US Closing Last Two Consulates in Russia
Diplomatic relations downgraded to the embassy mission in Moscow alone
The Trump administration informed Congress of its plans to close the last two US consulates in Russia, leaving the US embassy in Moscow as the only US diplomatic mission in the country.
The State Department sent a letter to congressional leaders on December 10th that said the US is permanently closing its consulate in Vladivostok, and temporarily halting operations at the consulate in Yekaterinburg.
According to the letter, the US is shuttering the consulates due to caps set by Moscow on the number of diplomats allowed in the country. In 2017, Russian President Vladimir Putin set new limits on the number of US diplomatic employees in response to US sanctions. [Specifically, it was a response to a US order to hurridly close two Russian consulates in the US.]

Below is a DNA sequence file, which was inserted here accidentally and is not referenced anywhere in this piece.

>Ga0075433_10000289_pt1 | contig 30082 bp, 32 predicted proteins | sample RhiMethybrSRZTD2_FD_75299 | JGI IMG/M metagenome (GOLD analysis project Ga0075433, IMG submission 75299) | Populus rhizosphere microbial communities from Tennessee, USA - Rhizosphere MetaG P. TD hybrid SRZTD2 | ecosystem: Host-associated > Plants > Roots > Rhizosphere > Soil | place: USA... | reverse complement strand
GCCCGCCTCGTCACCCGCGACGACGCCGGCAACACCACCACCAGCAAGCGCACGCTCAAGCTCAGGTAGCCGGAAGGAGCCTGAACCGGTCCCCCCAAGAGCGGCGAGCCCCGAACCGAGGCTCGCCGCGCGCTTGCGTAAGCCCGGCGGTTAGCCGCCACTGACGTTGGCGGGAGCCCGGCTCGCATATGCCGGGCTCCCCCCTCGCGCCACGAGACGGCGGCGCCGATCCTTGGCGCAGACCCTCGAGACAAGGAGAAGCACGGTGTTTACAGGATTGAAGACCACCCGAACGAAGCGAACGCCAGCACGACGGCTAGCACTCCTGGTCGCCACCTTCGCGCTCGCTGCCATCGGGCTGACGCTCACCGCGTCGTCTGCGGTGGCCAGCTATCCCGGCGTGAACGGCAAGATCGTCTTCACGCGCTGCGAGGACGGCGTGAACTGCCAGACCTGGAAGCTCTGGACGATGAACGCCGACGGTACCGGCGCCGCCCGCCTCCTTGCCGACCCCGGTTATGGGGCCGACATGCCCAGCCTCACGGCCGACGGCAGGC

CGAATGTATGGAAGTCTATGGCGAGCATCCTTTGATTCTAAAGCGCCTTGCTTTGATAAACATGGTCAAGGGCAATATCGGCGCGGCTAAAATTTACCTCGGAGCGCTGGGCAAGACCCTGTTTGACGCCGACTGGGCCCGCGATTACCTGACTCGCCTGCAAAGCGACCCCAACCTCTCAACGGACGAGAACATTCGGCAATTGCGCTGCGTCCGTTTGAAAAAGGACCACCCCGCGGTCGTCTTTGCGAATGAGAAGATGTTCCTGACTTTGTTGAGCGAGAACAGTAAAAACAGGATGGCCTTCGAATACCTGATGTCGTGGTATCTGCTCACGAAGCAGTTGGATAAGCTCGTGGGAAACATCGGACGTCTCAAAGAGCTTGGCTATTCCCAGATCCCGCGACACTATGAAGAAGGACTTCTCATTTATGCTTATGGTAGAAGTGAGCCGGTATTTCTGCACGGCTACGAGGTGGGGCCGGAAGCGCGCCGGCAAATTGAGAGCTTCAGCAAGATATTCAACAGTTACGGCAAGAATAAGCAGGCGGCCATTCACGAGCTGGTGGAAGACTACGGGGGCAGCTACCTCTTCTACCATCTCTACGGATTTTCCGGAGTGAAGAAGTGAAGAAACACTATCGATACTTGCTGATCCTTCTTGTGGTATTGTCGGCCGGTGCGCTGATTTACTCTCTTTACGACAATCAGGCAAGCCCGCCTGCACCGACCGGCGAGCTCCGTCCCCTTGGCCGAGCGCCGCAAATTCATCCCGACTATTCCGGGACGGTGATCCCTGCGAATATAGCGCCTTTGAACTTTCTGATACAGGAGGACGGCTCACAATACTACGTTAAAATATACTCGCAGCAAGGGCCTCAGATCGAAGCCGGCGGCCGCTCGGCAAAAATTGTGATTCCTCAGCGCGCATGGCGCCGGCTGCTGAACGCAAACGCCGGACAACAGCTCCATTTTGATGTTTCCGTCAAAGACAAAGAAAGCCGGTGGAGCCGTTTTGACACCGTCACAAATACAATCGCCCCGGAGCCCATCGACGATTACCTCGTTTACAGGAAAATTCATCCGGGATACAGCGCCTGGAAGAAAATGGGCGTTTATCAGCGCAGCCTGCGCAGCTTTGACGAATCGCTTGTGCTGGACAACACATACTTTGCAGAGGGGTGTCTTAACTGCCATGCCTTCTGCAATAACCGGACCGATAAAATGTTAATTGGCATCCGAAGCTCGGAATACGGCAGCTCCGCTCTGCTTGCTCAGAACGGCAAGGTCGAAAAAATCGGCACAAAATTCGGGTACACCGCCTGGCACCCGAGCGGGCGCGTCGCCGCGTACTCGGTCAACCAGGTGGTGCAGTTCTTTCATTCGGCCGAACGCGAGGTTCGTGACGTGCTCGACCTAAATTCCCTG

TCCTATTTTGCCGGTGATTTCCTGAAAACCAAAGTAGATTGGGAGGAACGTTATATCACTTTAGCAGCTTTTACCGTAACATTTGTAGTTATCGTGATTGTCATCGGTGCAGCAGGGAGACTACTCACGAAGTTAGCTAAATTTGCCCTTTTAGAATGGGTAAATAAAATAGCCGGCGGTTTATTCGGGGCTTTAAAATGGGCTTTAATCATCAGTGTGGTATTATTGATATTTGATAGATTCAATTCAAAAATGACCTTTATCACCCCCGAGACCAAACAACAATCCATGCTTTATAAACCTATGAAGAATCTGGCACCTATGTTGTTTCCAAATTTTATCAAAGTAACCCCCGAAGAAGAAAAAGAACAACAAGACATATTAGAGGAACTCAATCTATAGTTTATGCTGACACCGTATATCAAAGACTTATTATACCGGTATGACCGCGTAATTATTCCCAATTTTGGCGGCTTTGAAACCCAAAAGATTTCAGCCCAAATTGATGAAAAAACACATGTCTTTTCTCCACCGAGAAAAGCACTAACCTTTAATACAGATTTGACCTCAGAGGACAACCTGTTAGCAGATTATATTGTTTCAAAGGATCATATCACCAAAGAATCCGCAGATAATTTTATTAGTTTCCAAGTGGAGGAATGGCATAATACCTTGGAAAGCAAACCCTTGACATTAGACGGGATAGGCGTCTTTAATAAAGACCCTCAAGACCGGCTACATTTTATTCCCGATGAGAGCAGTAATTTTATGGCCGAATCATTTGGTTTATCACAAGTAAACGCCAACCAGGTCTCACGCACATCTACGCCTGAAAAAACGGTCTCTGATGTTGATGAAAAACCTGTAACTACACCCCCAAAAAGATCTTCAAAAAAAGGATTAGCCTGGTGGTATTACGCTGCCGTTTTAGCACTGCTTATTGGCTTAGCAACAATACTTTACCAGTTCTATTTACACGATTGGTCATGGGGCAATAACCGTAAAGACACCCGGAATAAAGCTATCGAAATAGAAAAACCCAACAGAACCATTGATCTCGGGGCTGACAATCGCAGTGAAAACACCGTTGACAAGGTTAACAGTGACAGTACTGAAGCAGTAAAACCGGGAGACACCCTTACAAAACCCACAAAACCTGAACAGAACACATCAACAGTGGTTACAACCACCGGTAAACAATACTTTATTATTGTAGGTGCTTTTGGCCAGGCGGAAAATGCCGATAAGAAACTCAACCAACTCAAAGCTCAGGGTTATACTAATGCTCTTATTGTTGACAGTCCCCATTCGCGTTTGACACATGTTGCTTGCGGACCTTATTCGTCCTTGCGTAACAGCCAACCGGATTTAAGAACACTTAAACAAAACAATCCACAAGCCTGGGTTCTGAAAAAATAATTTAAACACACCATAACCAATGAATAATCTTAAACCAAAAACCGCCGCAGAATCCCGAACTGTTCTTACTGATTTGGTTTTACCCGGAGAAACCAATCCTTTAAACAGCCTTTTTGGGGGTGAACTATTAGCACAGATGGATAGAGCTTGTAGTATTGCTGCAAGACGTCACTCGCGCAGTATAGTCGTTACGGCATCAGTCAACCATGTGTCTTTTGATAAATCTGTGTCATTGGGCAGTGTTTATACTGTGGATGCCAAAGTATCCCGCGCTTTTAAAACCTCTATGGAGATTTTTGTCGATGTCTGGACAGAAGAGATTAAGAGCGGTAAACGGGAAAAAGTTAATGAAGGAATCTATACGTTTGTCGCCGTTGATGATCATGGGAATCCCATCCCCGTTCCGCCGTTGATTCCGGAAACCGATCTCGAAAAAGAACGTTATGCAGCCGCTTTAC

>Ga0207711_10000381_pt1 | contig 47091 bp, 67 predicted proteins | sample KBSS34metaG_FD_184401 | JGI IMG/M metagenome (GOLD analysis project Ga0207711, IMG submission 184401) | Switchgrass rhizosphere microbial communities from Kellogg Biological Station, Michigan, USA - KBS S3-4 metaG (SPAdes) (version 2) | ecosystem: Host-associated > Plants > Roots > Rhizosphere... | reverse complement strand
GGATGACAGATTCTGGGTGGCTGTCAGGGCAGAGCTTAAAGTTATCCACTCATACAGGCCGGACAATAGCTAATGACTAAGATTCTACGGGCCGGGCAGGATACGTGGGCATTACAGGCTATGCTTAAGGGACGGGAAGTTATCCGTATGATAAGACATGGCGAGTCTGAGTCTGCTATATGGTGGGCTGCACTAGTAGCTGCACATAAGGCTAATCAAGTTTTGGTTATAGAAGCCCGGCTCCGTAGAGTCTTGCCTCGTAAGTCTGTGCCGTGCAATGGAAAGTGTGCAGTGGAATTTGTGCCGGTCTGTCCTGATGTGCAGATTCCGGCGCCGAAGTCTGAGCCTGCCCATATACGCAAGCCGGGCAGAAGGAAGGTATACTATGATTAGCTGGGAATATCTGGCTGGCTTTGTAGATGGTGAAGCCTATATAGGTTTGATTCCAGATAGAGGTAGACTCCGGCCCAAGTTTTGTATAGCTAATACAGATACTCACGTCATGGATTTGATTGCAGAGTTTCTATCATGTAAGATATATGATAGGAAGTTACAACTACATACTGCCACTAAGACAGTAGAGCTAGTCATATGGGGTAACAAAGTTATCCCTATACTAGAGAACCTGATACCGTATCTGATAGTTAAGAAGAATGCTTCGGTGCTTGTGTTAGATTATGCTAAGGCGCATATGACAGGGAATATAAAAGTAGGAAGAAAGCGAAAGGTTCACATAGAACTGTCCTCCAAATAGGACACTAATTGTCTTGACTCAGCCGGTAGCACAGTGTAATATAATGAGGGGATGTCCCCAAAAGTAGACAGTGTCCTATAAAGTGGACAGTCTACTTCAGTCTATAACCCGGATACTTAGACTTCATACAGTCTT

The letter says the move is “in response to ongoing staffing challenges of the US Mission in Russia in the wake of the 2017 Russian-imposed personnel cap on the US Mission and resultant impasse with Russia over diplomatic visas.”
In December 2016, then-President Barack Obama expelled 35 Russian diplomats for Moscow’s alleged interference in the presidential election, which was never substantiated. Putin chose not to retaliate against Obama’s move.
The news comes at a sensitive time for US-Russia relations. Several US government agencies were targeted in a major cyberattack that many in the US are blaming on Russia, despite a lack of evidence to show Moscow was involved.
Some senators are calling for retaliation against Russia. Senator Dick Durbin (D-IL) even likened it to a “virtual invasion.” But the shuttering of the consulates does not appear to be connected to the cyberattack since the administration informed Congress a few days before the hack was reported.